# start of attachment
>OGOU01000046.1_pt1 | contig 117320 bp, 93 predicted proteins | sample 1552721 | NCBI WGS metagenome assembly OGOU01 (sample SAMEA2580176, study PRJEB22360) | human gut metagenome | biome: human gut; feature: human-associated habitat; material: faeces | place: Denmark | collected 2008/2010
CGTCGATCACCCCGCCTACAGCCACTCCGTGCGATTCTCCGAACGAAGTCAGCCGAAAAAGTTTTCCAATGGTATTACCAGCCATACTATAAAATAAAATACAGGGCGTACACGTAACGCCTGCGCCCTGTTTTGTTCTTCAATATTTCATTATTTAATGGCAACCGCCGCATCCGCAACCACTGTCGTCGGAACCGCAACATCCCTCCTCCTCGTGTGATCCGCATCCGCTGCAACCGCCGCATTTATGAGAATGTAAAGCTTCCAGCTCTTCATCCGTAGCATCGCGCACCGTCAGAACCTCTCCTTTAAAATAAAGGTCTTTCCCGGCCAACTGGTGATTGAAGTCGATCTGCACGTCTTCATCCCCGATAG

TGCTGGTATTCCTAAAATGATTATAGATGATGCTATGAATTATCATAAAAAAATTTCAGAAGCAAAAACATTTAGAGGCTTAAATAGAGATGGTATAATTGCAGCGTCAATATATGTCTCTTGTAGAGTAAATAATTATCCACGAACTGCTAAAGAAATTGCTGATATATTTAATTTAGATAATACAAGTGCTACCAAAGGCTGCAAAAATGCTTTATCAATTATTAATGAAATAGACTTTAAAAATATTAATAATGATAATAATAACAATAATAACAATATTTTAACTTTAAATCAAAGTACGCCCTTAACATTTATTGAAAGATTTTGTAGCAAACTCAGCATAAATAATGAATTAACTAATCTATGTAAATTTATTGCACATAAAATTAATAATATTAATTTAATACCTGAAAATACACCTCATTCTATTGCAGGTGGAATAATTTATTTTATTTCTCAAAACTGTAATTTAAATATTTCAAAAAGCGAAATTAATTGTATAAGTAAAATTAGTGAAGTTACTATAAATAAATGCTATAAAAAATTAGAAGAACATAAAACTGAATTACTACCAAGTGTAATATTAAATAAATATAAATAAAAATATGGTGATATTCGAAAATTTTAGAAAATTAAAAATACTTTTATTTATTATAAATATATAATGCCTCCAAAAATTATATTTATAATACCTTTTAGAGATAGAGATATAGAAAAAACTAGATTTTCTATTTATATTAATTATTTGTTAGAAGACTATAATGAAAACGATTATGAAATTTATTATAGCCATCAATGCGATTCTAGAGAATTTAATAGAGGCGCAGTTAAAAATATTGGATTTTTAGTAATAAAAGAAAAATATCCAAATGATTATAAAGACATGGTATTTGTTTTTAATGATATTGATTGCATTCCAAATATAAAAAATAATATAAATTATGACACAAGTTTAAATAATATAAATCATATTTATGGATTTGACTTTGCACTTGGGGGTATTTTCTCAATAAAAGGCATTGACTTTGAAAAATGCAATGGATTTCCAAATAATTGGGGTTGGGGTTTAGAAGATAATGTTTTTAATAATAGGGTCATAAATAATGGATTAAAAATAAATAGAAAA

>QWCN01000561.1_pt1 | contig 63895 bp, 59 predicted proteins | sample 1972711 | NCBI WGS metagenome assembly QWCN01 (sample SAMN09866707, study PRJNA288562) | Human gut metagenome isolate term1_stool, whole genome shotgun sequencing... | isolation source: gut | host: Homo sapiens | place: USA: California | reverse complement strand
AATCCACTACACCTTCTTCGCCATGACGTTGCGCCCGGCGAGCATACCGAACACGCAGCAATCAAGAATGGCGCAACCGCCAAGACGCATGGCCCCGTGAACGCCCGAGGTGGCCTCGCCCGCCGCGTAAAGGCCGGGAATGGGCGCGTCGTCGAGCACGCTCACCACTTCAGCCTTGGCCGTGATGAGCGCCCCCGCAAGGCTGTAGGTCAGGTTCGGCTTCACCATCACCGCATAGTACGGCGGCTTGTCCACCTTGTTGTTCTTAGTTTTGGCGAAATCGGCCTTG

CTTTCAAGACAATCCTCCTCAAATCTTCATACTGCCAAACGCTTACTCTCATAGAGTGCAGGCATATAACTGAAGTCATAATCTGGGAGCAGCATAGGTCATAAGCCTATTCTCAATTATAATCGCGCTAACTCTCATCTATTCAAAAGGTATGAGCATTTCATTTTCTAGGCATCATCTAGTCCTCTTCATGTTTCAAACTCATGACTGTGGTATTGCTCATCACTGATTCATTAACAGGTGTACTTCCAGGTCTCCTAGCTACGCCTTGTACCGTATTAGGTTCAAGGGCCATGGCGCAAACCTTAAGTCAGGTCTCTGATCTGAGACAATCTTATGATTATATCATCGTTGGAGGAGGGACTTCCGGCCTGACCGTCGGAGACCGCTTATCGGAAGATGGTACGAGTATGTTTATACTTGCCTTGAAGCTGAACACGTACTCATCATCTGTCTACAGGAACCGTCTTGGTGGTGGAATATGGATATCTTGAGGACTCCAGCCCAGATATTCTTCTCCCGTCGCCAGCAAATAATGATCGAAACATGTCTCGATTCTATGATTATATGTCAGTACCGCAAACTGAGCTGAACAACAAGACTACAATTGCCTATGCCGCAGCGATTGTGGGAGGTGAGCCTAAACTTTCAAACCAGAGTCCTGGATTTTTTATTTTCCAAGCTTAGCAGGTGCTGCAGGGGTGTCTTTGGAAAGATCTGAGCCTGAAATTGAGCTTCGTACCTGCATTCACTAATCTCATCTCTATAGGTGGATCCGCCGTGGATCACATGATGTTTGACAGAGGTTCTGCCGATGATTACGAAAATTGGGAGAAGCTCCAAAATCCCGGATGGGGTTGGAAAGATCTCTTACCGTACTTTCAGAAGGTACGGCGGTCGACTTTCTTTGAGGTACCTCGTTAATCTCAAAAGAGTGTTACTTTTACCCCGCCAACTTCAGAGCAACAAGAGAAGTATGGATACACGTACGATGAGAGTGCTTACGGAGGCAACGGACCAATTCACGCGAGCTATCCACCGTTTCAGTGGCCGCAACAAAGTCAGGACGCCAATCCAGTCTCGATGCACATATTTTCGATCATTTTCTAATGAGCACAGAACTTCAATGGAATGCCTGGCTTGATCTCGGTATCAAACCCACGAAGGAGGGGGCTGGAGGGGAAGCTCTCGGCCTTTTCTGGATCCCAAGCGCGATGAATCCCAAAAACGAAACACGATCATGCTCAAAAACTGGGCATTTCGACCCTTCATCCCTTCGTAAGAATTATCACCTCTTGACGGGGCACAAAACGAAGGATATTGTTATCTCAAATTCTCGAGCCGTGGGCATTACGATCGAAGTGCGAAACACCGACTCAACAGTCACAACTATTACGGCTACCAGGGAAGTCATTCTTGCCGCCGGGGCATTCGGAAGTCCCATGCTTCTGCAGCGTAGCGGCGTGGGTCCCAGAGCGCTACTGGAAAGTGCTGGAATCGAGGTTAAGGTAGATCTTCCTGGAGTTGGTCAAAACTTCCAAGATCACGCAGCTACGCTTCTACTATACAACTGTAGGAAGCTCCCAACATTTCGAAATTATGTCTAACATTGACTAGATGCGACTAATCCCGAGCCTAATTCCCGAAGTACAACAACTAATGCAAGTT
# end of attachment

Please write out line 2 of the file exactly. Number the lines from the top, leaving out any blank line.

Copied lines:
CGTCGATCACCCCGCCTACAGCCACTCCGTGCGATTCTCCGAACGAAGTCAGCCGAAAAAGTTTTCCAATGGTATTACCAGCCATACTATAAAATAAAATACAGGGCGTACACGTAACGCCTGCGCCCTGTTTTGTTCTTCAATATTTCATTATTTAATGGCAACCGCCGCATCCGCAACCACTGTCGTCGGAACCGCAACATCCCTCCTCCTCGTGTGATCCGCATCCGCTGCAACCGCCGCATTTATGAGAATGTAAAGCTTCCAGCTCTTCATCCGTAGCATCGCGCACCGTCAGAACCTCTCCTTTAAAATAAAGGTCTTTCCCGGCCAACTGGTGATTGAAGTCGATCTGCACGTCTTCATCCCCGATAG